“Love All” represents a sad but triumphant farewell to director Tom Littler who, as Artistic Director of Jermyn Street Theatre, has turned this hidden gem in Piccadilly into something sparkling, a powerhouse venue to be taken seriously. For his final (18th) production here he has created something to remember and savour before heading off to the Orange Tree in Richmond in October.

Defying all expectations of clichéd creakiness, Jermyn Street Theatre delivers a sparky revival of this surprisingly overlooked play in a manner as uncompromising as its writer, adding a welcome touch of Piccadilly panache.

 

 

Reviewed on 13th September 2022

by David Guest

Photography by Steve Gregson

 

 

 

 

 

Previously reviewed at this venue:

 

This Beautiful Future | ★★★ | August 2021
Footfalls and Rockaby | ★★★★★ | November 2021
The Tempest | ★★★ | November 2021
Orlando | ★★★★ | May 2022
Cancelling Socrates | ★★★★ | June 2022

 

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For Services Rendered

★★★★★

Jermyn Street Theatre

For Services Rendered

For Services Rendered

Jermyn Street Theatre

Reviewed – 6th September 2019

★★★★★

 

“A deliciously haunting production from a plucky and dedicated theatre”

 

It’s late summer, a stifling atmosphere pervades the Kentish home of the Ardsley family, all of whom are in some way affected by the ending of the Great War. Whether by injury, hasty marriage, stagnating economy or the stultifying culture of abandonment dressed up as just getting on with things, each face a future of anxiety and diminishment. Only the youngest, Lois, seems to have escape routes, though none without penalty.

Somerset Maugham’s angry and sullenly anti-war work, premiered in 1932, was not deemed a huge success, despite or because of its scathing lines satirising attitudes to returning combatants. Over time the drama’s unblinking appraisal of human motivations led to more literary critiques and a smattering of recent revivals. Opening the Jermyn Street Theatre’s Memories Season, at a time of when England is again wracked by change and the younger generation must again face shrinking horizons to a chorus of entreaties to be optimistic, it fits like a well-made suit, though modern parallels are thankfully not forced.

The set by Louie Whitemore establishes a world of tennis and tea on the lawn very much as the writer intended and, as the action ensues, Emily Stuart’s beautifully tailored period costumes underline the sense of a moment in time, perfectly preserved. Diane Fletcher as the weary matriarch, Charlotte, portrays with precision the slow acceptance that nothing seems to matter anymore; every glance and micro-expression accumulating dejection.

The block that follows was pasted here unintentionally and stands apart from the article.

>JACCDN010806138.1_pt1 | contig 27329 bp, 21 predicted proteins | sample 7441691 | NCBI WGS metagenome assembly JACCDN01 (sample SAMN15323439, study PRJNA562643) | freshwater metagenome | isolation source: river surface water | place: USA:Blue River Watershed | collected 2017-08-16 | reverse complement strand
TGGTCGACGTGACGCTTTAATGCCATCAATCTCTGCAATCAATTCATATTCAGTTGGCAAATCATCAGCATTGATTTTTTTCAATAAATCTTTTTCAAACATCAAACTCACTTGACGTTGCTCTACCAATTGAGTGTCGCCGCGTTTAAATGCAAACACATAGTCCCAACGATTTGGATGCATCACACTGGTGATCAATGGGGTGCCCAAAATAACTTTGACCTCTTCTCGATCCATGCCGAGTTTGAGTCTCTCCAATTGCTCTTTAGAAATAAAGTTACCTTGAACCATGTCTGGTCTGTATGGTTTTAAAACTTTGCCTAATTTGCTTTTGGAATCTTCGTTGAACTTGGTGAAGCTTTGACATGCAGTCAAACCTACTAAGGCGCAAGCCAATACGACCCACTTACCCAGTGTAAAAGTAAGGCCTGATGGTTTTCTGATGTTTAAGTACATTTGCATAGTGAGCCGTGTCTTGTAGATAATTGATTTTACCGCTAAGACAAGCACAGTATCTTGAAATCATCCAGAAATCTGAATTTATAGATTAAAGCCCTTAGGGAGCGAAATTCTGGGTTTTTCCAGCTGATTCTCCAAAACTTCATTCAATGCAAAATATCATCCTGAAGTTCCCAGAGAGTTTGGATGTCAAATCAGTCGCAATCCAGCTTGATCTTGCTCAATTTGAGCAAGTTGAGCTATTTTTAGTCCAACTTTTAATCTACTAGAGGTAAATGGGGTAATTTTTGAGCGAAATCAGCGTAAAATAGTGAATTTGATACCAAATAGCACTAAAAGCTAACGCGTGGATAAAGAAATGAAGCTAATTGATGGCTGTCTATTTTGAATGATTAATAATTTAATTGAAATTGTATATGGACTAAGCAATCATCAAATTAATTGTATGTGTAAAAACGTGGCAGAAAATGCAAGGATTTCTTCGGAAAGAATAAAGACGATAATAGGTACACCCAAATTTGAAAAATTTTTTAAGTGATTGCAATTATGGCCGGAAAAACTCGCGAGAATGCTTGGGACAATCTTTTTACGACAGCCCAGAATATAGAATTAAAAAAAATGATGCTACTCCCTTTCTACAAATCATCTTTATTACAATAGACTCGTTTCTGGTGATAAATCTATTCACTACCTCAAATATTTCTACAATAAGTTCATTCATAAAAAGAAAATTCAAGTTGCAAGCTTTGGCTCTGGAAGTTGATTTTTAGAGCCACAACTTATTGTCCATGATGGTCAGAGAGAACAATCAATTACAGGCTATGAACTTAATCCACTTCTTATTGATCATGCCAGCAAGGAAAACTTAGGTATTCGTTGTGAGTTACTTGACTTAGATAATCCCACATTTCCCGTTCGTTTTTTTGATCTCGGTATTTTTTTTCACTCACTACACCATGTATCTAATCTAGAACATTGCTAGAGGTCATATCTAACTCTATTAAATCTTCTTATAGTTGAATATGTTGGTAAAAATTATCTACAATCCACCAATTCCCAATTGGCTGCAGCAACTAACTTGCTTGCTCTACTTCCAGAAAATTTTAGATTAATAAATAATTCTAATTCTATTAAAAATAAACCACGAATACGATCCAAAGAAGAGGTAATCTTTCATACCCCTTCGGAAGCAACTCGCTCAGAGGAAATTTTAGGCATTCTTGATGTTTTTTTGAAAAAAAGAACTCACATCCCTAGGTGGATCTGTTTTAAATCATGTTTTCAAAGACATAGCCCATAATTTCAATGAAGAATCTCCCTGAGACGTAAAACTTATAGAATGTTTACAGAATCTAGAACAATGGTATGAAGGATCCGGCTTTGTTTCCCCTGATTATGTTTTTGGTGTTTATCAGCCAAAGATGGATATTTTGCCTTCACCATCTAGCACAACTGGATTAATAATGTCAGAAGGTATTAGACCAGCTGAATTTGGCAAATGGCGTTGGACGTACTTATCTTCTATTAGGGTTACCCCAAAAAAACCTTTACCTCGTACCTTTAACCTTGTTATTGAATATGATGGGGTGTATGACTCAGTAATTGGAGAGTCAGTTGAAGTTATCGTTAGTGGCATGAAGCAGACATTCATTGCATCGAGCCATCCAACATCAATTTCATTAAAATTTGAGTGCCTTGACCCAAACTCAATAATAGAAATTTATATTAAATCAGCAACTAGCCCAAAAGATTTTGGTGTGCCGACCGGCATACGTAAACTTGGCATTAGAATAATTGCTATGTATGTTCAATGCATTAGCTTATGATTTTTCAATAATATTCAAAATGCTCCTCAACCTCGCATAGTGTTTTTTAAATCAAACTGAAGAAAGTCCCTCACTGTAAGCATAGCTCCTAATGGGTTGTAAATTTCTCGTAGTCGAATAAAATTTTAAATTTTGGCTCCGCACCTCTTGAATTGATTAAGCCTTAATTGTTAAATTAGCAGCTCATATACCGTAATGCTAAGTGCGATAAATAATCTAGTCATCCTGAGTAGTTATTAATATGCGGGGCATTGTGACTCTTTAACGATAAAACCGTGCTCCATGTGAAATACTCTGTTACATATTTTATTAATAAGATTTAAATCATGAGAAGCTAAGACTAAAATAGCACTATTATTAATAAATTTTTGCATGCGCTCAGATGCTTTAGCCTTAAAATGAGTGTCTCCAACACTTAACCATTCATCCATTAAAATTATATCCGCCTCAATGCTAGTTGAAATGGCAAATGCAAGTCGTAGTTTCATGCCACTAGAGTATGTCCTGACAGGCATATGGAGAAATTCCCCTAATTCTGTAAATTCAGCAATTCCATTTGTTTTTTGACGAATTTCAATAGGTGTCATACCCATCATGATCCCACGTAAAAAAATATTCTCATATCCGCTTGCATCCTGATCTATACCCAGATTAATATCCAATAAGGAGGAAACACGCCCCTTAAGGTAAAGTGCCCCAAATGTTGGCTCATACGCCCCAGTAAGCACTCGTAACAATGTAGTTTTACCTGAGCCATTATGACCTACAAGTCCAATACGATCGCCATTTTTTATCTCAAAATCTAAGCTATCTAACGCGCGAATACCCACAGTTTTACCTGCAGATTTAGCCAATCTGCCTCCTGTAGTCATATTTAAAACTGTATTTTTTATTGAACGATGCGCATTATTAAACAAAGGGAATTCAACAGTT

The four Ardsley children all have different reasons to feel frustrated in their pursuit of a meaningful life and after the interval the masterful writing chillingly depicts how human nature turns venal as a consequence of being starved of options. All performances do their bit for the cause. Richard Keightley is particularly unerring in his performance of the war-blinded, still fragile but chipper Sydney Ardsley, but no character is overplayed, which only makes their suffocating predicament more so. Even the lower class, drunken oaf, Howard played by Burt Caesar restrains his boorishness, slurping beer in noisy measured gulps, advancing on young Lois in the same methodical way, using the sinister wartime logic of enjoying life while you can, alarmingly transposed to peace time. Sally Cheng as Lois, Rachel Pickup as Eva Ardsley and Jotham Annan as Collie Stratton follow suit, politely unravelling their tragic prospects at the same rate with varying degrees of brittle cheerfulness.

Direction by the theatre’s Artistic Director Tom Littler is subtle, possibly unadventurous, but in doing so, he allows the mounting frustration to moulder into angst and finally to a very English version of hysteria, all at an insidiously clockwork pace, marked by distant church clock chimes, refilled whisky and sodas, tea and the dropping apples and rose heads. We feel we are watching England decline before us in real time. A deliciously haunting production from a plucky and dedicated theatre celebrating its 25th anniversary.

 

Reviewed by Dominic Gettins

Photography by Robert Workman

 


For Services Rendered

Jermyn Street Theatre until 5th October

 

Previously reviewed at this venue:
Burke & Hare | ★★★★ | November 2018
Original Death Rabbit | ★★★★★ | January 2019
Agnes Colander: An Attempt At Life | ★★★★ | February 2019
Mary’s Babies | ★★★ | March 2019
Creditors | ★★★★ | April 2019
Miss Julie | ★★★ | April 2019
Pictures Of Dorian Gray (A) | ★★★ | June 2019
Pictures Of Dorian Gray (B) | ★★★ | June 2019
Pictures Of Dorian Gray (C) | ★★★★ | June 2019
Pictures Of Dorian Gray (D) | ★★ | June 2019